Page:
Craig Breslow offers update on Red Sox’ trade-deadline approach

Red Sox

“Are we at the end of a window, or just the beginning of a window, that can dictate how you tend to behave.”

Boston Red Sox manager Alex Cora and Boston Red Sox Chief Baseball Officer Craig Breslow watch live batting practice. Boston Red Sox Spring Training.
Craig Breslow is still assessing his options ahead of MLB’s trade deadline. (Photo by: Barry Chin/Globe Staff)

The 2024 Red Sox have exceeded plenty of expectations already this season. 

Entering Tuesday evening, Boston boasts a record of 49-40 — and sits 1 1/2 games ahead of the Kansas City Royals for the third and final wild-card spot in the American League.

The Red Sox have only lost three fewer games than the Yankees, who are in second place in the AL East — and who led Boston by 14 games just three weeks ago.

Anchored by three All-Star selection in Rafael Devers, Jarren Duran, and Tanner Houck, the Red Sox have emerged as one of the more exciting teams in baseball. A varied supporting cast and aggressive approach on the basepaths is creating a winning product on the diamond for Alex Cora and his staff.

Boston should receive additional reinforcements in the coming weeks with the expected return of players like Triston Casas. But Craig Breslow and Boston’s top brass could also reward this roster by adding a big piece or two before MLB’s July 30 trade deadline. 

But after Boston stood relatively pat during the winter despite promises of a “full-throttle” approach, will Breslow and the Red Sox’ top decision-makers make an abrupt about-face and add to a roster that might be ahead of their projected contention timeline?

Even with Boston winning 16 of its last 22 games, ESPN’s Buster Olney noted on Sunday Night Baseball that the Red Sox’ management group is still “undecided” about what path to chart at the deadline. 

And speaking on MassLive’s Fenway Rundown podcast on Tuesday, Breslow seemed to echo that sentiment in terms of Boston’s murky approach moving forward. 

“The value, the importance, the significance of playing meaningful games through the season, of winning on the field, and of a successful season is not lost on me,” Breslow told MassLive’s Chris Cotillo and Sean McAdam. “I can remember quite vividly what it was like to be in a clubhouse approaching the deadline and feeling like your team is one that merits further investment. 

“My job is different than the job than the job Alex (Cora) has or the job that the players have, whereas they can be almost singularly focused on doing everything that they need to do to prepare to win that night’s game. I have to think about how we can best be positioned to win tonight’s game and tomorrow’s game and next year’s game. Trying to balance all of those things is difficult at times.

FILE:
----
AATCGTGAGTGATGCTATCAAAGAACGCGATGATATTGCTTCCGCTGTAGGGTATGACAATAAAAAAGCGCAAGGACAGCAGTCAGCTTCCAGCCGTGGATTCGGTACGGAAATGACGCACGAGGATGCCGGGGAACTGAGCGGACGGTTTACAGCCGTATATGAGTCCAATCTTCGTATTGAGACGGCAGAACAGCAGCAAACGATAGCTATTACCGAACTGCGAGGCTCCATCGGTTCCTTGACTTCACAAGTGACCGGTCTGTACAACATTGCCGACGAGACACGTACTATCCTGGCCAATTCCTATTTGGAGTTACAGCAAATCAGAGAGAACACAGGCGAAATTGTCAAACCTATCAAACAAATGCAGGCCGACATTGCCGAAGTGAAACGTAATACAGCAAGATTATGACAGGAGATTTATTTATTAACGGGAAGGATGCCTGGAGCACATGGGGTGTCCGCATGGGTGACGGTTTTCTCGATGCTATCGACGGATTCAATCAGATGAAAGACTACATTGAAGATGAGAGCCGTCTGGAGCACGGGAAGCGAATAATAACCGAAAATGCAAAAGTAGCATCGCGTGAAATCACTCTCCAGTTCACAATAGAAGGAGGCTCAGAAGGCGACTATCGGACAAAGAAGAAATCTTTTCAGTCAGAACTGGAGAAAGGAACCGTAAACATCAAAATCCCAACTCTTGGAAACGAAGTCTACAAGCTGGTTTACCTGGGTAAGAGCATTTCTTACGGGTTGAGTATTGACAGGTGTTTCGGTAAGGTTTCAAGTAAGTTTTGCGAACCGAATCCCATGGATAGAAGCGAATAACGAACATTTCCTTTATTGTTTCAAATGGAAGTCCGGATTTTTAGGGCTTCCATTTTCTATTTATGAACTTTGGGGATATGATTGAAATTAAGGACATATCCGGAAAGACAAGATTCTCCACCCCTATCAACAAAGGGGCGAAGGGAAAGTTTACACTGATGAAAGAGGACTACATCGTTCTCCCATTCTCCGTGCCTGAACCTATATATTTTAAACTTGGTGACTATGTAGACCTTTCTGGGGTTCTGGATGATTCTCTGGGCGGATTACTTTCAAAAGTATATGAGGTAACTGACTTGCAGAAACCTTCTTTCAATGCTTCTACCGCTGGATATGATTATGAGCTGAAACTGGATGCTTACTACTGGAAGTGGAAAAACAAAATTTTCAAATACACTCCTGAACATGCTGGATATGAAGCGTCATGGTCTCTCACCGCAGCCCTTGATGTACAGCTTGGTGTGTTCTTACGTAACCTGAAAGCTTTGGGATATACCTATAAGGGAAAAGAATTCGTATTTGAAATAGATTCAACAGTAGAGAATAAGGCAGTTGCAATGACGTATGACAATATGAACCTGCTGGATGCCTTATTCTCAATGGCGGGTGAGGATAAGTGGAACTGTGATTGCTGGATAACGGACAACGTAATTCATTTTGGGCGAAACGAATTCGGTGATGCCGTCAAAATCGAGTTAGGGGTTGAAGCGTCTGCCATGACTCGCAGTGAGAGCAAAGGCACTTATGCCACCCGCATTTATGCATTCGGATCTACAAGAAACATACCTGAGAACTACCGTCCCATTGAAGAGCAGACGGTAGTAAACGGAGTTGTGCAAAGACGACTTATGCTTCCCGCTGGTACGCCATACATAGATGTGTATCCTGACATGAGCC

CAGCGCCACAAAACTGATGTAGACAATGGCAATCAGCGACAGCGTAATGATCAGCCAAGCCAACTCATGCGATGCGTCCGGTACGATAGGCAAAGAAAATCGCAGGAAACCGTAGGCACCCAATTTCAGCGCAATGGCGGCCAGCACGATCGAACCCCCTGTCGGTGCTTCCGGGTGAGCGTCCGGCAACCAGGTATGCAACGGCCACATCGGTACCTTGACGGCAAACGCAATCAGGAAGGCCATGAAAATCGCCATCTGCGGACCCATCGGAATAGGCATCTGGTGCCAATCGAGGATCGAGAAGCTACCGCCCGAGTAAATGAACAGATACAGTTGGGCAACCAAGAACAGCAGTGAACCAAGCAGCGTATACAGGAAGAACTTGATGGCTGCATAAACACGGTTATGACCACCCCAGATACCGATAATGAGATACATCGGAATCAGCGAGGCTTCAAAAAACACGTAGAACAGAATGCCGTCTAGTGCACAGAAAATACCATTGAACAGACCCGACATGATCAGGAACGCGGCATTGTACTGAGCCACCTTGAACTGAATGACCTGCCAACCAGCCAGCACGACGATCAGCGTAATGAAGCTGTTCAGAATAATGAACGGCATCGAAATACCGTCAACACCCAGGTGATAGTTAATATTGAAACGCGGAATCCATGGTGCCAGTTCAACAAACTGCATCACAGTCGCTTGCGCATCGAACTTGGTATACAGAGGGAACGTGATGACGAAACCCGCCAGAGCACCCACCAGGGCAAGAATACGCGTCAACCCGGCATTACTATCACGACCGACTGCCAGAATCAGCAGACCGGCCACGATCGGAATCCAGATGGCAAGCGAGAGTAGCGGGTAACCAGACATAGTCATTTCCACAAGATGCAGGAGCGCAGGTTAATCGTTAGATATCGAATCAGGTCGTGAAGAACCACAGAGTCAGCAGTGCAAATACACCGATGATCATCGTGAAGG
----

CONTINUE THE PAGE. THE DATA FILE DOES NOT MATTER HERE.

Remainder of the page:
“The lane that we pick is going to be dictated by a host of considerations and none more meaningful than what is happening on the field. So I’m still adamant and committed to picking a lane. We’re going to get more and more information over the next couple of weeks. But the one thing that we can do that helps steer that direction is to win as many games as possible on the field.”

Currently, FanGraphs has Boston tabbed with a 47.8 percent chance of making the postseason this season.

While Breslow and his staff could argue in favor of waiting for Boston’s next wave of young talent in Marcelo Mayer, Roman Anthony, and Kyle Teel to arrive, not adding at least a rental to help this current roster could discourage a clubhouse that has done everything asked of them so far this summer.

Breslow, who noted to McAdam and Cotillo that Boston could use another starting pitcher and/or a right-handed bat if the team does buy, stressed that the franchise isn’t tabbing a playoff run in 2024 as the be-all and end-all result dictating the team’s plans before July 30. 

“A lot has been made of playoff probabilities being the end-all of decision-making criteria. I don’t think that’s fair, I think it’s a good anchor,” Breslow said. “Your probability is in a single moment of time, a snapshot, it doesn’t include a trend of where you’re coming from and where you may be going. We have to try to predict the team we’re going to be post-deadline, and you don’t get that picture entirely from playoff odds. … Where we are in the overall development of our team and what we have coming, opportunities to supplement the existing group may exist internally. 

“Are we at the end of a window, or just the beginning of a window, that can dictate how you tend to behave. All of those things go into this decision. The last piece that is often overlooked is the opportunities, until you have the talks, you don’t know what opportunities are available to upgrade your team, or opportunities to get something that you simply can’t walk past.” 

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